Eyes bursting with beams,
The way of all flesh –
Into the untamed sea.

Tuesday, 22 October 2013

The Bouncer at the Echo Chamber

I'm troubled by echo chambers – and it increasingly feels like that's all there is at the moment. Maybe it's 'cos I spend too much time consuming and thinking about digital content, where the MO is 'throw a million things at the wall, see which ones get pageviews, then do more of that' (see Facebook groups, HuffPo, YouTubers, Daily Mail online, any content producer really). Perpetuation and reinforcement is the name of the game.

I'm starting to feel like everyone has a private club going on in their head, complete with a gruff bouncer who surveys all the 'stuff' (opinions, articles, research, conversations etc) that wants to come in. This bouncer has a limited set of possible responses:

  • The warm welcome
    Here comes some content that agrees with your preconceptions. It reinforces your worldview, it validates your arguments or vindicates your prejudices. It adds power to your 'side'.
    This designer's client doesn't understand typography either! Michael Gove made a maths gaffe! That benefits cheat had an Asian-sounding name! This religious moraliser was corrupt all along!
    It doesn't matter what the 'side' is, the dynamic's the same – just gleefully thrilled to be able to welcome another person to the party. Even better if they're a VIP.
'Ello, mate! How ya doin'? Love the get-up! Come on in, the gang's all here. You'll be right at home.'
  • The grudging let-off
    Hmm. Next in the queue is some content that definitely isn't the right type. It doesn't align with your preconceptions. It's decidedly shifty. It makes you feel uncomfortable just looking at it. It's trainers in a shoes-only establishment.
    Actually, I'd vote Republican. But Donnie Darko was a masterpiece! Jesus loves you. Everyone in power is part of a massive conspiracy against all that is good.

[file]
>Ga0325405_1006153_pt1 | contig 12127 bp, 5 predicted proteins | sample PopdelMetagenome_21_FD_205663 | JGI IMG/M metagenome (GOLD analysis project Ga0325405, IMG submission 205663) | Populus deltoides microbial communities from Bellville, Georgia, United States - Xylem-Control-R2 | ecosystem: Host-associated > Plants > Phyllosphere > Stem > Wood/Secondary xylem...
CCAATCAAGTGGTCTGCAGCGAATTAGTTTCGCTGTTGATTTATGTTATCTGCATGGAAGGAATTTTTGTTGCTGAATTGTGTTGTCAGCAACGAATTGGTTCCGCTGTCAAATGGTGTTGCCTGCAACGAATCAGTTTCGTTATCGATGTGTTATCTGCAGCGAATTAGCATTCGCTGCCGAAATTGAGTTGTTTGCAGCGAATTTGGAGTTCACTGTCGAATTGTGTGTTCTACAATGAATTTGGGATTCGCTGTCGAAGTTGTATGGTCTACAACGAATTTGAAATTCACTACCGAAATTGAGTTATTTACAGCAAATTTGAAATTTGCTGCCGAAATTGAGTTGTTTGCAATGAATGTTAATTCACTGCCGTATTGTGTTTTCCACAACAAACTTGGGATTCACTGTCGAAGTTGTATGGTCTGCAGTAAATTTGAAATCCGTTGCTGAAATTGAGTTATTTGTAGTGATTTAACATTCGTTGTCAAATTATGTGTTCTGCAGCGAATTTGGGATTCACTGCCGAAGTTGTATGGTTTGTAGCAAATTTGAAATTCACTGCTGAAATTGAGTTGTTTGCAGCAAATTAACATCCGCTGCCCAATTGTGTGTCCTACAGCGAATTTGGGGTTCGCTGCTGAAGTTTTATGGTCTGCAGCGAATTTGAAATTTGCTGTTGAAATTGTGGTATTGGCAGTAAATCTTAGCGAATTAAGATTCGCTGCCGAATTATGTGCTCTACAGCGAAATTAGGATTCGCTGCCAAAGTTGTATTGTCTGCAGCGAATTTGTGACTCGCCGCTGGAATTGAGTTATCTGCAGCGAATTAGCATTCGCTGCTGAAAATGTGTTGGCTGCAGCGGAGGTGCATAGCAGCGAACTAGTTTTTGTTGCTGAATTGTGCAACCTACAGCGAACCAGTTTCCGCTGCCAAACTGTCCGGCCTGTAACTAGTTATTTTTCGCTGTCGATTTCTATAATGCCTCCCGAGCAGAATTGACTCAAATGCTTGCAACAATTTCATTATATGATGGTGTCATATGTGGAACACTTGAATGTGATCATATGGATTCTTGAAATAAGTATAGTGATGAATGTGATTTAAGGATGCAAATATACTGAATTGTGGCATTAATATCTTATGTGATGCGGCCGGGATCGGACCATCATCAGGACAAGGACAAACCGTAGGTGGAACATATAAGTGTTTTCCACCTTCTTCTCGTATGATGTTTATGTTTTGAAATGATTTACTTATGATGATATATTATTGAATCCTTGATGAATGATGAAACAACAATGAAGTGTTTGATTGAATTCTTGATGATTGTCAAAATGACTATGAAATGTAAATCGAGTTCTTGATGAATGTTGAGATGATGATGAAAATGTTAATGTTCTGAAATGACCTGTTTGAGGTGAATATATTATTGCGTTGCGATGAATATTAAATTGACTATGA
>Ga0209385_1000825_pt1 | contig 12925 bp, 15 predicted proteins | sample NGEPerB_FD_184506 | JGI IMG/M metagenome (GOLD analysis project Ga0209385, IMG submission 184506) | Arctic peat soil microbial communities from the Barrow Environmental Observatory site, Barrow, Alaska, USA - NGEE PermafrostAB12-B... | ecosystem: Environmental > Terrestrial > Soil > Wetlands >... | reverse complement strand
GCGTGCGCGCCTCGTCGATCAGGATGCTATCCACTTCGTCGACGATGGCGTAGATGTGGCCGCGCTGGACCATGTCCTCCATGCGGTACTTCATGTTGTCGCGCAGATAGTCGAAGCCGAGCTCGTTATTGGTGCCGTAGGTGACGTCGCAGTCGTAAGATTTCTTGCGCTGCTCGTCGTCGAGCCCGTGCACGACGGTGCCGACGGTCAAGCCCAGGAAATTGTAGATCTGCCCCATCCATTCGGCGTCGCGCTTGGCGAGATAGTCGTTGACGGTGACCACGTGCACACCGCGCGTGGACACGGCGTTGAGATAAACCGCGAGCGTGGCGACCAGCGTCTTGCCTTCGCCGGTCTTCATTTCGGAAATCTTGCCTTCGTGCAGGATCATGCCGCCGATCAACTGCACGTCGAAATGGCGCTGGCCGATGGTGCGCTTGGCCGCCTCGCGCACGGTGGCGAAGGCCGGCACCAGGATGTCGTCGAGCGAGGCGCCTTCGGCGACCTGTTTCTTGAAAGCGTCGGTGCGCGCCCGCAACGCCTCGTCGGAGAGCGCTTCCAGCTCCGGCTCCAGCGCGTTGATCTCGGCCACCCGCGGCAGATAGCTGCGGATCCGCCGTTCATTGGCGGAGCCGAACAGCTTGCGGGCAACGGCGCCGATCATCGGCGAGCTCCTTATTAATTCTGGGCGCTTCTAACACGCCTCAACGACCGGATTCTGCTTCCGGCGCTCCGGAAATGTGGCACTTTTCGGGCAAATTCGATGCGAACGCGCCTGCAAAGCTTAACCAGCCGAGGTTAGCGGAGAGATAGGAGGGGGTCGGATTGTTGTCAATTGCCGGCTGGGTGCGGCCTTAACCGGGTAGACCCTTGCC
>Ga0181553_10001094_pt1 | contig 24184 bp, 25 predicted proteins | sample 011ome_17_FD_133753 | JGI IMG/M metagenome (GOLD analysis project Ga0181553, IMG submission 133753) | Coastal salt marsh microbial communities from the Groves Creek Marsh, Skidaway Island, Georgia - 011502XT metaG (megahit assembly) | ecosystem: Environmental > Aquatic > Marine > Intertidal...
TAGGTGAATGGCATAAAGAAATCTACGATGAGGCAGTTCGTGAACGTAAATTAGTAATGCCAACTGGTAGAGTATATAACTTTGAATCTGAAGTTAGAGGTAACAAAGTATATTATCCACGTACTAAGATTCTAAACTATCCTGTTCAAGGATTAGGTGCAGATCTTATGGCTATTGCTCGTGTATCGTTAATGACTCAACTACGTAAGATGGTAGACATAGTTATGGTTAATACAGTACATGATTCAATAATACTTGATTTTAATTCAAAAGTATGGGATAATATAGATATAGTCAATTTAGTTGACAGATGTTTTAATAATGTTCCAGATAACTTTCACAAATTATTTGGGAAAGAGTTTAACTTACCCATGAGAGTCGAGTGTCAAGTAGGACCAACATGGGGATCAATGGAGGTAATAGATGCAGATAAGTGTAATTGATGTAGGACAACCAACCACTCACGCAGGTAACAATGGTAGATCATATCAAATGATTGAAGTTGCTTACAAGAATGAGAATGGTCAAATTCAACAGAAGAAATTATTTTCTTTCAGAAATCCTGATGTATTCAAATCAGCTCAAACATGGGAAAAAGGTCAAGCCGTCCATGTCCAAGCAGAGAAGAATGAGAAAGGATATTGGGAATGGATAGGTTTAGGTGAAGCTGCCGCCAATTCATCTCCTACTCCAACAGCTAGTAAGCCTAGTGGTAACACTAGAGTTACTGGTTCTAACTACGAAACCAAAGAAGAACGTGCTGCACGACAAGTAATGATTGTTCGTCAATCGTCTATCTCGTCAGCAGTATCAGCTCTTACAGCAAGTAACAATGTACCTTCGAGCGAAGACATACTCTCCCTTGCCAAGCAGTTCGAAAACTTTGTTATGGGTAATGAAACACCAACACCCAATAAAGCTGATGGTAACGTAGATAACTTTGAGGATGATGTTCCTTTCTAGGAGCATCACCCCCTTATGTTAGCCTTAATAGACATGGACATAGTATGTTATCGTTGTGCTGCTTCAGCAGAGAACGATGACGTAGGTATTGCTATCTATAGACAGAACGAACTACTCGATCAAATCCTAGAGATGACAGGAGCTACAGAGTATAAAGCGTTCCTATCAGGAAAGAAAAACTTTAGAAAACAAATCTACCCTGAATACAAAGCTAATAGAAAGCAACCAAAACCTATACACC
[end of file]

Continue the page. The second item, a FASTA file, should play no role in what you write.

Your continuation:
Thing is, though... you like the person the content's coming in with (yes, I'm mixing my metaphors, get over it). So it's grudgingly allowed in – but it's definitely not allowed to request any music or order any funky cocktails. The opinion can exist, as a favour to your friend, but mustn't change anything.

    'Alright, I won't chuck you out just yet. But I've got my eye on you, sunshine. And you'd best leave when she does.'
  • The hostile shut-out
    And then there's, well, everything else. Everything else is terrible. A blot, a stain, a disaster, an 'undesirable' that mustn't be allowed to darken your door or spoil your party. This content, at best, doesn't coincide with your preconceptions. At worst, it actively opposes them. And it doesn't have have any redeeming features, like having been brought along by a person you have a crush on.
    If you're feeling generous, you will just fix this content with a hard, disapproving stare from across the street and then glower at it until you're sure it knows its place and has retreated far out of sight again. If you, or it, are feeling a bit more facety, then it's time to get tough. Bring on the aggro. Chuck that despicable different opinion forcefully out on its backside, in full view of everyone else, to make an example of it. Maybe give it a few kicks for good measure. Your friends will back you up, no doubt.